The primary difference between mentorship and sponsorship is that while employees can ask for a mentor, they must earn a sponsor. Sponsors endorse employees they see potential in and have a direct impact on their career advancement.

To encourage both, it’s important for organiza­tions to help younger employees understand the role mentorship and sponsorship can play in their career progression. Company leaders should also recog­nize the importance of developing protegés and the impact they can have on their own careers.

At American Express, we have a large group of executives who understand the importance of sponsorship and provide much-needed support and advice to employees at all levels of the organization. Without that culture of sponsorship, I might not be where I am. Women currently comprise about half (45 per cent) of American Express Canada’s senior leadership team, and the one thing that almost all of us have in common is that we’ve had sponsors take a chance on our careers.

Read:  How to create gender diversity in the workplace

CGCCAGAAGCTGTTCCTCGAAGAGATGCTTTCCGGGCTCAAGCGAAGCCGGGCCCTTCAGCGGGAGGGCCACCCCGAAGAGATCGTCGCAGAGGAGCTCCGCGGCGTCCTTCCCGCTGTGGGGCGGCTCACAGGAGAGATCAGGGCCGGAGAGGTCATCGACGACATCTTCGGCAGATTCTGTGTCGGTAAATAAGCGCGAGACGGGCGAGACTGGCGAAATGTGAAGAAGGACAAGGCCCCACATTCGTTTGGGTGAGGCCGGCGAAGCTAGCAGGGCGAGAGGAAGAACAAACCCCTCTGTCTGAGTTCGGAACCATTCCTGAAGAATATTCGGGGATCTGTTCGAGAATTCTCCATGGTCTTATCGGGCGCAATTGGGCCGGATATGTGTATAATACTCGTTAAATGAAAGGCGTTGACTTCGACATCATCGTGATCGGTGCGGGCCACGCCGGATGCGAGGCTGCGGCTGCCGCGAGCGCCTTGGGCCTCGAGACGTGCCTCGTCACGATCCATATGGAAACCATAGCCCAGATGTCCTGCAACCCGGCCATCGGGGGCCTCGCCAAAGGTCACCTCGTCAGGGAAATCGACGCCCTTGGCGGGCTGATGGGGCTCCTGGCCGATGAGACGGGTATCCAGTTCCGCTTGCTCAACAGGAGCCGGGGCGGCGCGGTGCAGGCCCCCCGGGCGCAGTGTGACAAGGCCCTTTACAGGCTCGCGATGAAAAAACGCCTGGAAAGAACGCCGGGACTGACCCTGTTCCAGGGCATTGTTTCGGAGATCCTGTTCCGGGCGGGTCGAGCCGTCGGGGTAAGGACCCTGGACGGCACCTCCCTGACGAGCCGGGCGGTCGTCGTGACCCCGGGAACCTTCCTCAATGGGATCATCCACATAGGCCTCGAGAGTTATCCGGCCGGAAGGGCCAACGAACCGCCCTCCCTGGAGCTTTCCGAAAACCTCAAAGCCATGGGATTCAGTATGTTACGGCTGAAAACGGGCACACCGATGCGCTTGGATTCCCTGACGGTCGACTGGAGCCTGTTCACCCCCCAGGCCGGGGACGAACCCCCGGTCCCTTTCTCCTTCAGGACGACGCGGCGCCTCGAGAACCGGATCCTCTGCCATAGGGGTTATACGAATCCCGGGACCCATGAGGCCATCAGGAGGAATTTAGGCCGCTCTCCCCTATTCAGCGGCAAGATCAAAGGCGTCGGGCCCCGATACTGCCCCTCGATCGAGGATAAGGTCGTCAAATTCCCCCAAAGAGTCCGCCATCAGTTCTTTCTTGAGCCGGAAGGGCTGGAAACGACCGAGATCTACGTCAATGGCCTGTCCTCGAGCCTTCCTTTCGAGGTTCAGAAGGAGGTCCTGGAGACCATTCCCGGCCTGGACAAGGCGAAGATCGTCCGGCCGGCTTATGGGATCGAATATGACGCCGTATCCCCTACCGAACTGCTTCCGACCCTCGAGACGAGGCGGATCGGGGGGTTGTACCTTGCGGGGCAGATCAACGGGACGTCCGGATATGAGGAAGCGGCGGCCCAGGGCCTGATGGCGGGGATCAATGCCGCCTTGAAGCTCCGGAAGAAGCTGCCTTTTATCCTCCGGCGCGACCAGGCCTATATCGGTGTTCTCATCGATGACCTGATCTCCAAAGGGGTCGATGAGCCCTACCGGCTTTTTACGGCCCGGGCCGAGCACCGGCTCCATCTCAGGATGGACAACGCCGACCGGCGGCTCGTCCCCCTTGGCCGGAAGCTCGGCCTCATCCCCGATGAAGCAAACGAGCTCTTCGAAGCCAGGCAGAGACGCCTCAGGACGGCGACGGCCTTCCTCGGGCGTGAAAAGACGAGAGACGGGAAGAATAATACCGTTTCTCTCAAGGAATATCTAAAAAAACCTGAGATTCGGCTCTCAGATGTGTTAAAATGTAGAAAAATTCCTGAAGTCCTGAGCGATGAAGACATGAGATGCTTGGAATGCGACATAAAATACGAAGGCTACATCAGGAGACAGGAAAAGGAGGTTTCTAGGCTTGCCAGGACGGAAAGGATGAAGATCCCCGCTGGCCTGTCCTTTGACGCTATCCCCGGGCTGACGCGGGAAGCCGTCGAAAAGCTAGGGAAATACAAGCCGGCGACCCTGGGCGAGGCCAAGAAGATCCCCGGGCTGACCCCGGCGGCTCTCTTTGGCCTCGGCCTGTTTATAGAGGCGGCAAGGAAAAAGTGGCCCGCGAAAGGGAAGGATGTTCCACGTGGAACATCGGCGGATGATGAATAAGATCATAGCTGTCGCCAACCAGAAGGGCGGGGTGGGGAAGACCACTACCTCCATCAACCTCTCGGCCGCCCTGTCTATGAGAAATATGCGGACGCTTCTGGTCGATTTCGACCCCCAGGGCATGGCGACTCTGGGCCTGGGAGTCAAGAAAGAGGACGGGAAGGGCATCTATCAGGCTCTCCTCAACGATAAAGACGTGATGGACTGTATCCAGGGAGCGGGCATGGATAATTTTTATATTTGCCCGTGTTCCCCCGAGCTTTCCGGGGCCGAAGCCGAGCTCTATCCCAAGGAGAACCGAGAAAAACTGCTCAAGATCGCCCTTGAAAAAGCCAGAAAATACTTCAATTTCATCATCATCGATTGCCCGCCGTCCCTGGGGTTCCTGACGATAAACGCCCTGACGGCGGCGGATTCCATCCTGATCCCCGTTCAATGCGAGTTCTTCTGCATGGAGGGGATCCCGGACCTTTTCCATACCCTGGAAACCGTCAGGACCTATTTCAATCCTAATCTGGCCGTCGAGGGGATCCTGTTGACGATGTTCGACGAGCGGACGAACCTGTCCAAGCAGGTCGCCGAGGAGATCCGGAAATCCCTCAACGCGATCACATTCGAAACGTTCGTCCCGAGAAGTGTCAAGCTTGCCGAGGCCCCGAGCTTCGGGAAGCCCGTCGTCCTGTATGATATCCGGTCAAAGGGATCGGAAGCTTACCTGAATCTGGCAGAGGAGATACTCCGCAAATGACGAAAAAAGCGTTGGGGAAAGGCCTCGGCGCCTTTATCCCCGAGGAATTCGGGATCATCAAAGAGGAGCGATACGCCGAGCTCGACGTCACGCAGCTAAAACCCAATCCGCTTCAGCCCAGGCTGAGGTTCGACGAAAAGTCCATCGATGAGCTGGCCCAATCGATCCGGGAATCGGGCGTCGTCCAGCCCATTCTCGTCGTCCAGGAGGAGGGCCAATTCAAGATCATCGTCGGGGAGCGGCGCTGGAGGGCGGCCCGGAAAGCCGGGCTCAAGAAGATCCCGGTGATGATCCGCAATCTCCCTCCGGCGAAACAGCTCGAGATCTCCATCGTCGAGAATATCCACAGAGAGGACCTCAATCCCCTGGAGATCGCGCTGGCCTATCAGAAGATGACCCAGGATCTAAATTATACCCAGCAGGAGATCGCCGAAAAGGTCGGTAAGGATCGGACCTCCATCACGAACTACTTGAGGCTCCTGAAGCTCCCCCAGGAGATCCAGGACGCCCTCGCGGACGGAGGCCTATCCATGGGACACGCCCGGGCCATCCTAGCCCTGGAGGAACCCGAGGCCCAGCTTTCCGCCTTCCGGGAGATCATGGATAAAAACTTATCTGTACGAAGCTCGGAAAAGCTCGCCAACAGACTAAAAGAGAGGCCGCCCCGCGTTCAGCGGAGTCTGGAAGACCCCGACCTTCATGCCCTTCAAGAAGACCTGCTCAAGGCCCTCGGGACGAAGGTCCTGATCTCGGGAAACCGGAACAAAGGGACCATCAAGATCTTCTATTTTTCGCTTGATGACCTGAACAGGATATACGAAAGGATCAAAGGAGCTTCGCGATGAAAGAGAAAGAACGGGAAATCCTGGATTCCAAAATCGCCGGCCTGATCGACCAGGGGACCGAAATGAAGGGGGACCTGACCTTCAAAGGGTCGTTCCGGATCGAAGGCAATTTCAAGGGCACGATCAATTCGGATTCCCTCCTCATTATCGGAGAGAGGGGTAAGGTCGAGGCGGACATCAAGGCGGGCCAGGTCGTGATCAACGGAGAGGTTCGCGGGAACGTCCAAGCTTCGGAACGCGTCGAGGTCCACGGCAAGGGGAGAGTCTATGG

Now, as a woman in a senior position, I believe I have an obligation to watch for and seek out talent in others. As a sponsor, I’m acting as a sounding board, providing career advice and trying to instil confidence whenever possible. I’m also learning and growing from every interaction. It really is a two-way street.

While many business leaders may find it chal­lenging to find the time to sponsor someone, those who do will be amazed at how much they get out of it and how much they enjoy it. It’s really exciting to watch an employee grow professionally and it’s an incredible opportunity to be the person who passes the torch.

2. Build networks of support

Employee networks are also key to developing talent. Organizations should strive to create networks of both personal and professional support for employees where they can rely on their peers for advice and encouragement at every turn. Companies need to encourage women to lean on one another, network more and not be afraid to ask for help.

All employees, of course, should have the opportunity to seek career development, education, support and mentoring. But in addition to setting up networks and groups, companies should ask leaders to host casual gatherings where employees can ask questions and seek advice in a more informal setting. In the end, it’s all about generating opportunities for employees to further develop their professional skills and inspiring them to reach their potential.